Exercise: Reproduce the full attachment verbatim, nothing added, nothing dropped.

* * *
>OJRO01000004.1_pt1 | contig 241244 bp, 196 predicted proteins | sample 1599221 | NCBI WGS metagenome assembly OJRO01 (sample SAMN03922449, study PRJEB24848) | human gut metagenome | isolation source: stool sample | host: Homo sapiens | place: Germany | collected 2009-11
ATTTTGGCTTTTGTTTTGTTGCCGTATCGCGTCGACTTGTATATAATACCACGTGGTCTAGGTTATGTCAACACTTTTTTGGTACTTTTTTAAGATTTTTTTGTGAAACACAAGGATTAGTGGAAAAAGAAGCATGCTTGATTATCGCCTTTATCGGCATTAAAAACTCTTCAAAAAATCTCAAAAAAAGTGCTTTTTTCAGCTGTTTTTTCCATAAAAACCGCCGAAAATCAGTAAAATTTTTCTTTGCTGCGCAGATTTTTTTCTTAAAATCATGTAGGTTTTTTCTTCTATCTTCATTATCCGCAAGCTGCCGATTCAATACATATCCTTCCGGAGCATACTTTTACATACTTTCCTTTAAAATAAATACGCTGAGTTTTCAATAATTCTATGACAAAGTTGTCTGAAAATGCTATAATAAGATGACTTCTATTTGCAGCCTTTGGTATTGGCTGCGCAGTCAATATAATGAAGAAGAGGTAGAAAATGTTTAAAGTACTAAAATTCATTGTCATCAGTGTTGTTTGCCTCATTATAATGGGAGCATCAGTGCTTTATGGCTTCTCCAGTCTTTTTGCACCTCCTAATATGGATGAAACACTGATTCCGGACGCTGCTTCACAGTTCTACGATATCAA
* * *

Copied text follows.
>OJRO01000004.1_pt1 | contig 241244 bp, 196 predicted proteins | sample 1599221 | NCBI WGS metagenome assembly OJRO01 (sample SAMN03922449, study PRJEB24848) | human gut metagenome | isolation source: stool sample | host: Homo sapiens | place: Germany | collected 2009-11
ATTTTGGCTTTTGTTTTGTTGCCGTATCGCGTCGACTTGTATATAATACCACGTGGTCTAGGTTATGTCAACACTTTTTTGGTACTTTTTTAAGATTTTTTTGTGAAACACAAGGATTAGTGGAAAAAGAAGCATGCTTGATTATCGCCTTTATCGGCATTAAAAACTCTTCAAAAAATCTCAAAAAAAGTGCTTTTTTCAGCTGTTTTTTCCATAAAAACCGCCGAAAATCAGTAAAATTTTTCTTTGCTGCGCAGATTTTTTTCTTAAAATCATGTAGGTTTTTTCTTCTATCTTCATTATCCGCAAGCTGCCGATTCAATACATATCCTTCCGGAGCATACTTTTACATACTTTCCTTTAAAATAAATACGCTGAGTTTTCAATAATTCTATGACAAAGTTGTCTGAAAATGCTATAATAAGATGACTTCTATTTGCAGCCTTTGGTATTGGCTGCGCAGTCAATATAATGAAGAAGAGGTAGAAAATGTTTAAAGTACTAAAATTCATTGTCATCAGTGTTGTTTGCCTCATTATAATGGGAGCATCAGTGCTTTATGGCTTCTCCAGTCTTTTTGCACCTCCTAATATGGATGAAACACTGATTCCGGACGCTGCTTCACAGTTCTACGATATCAA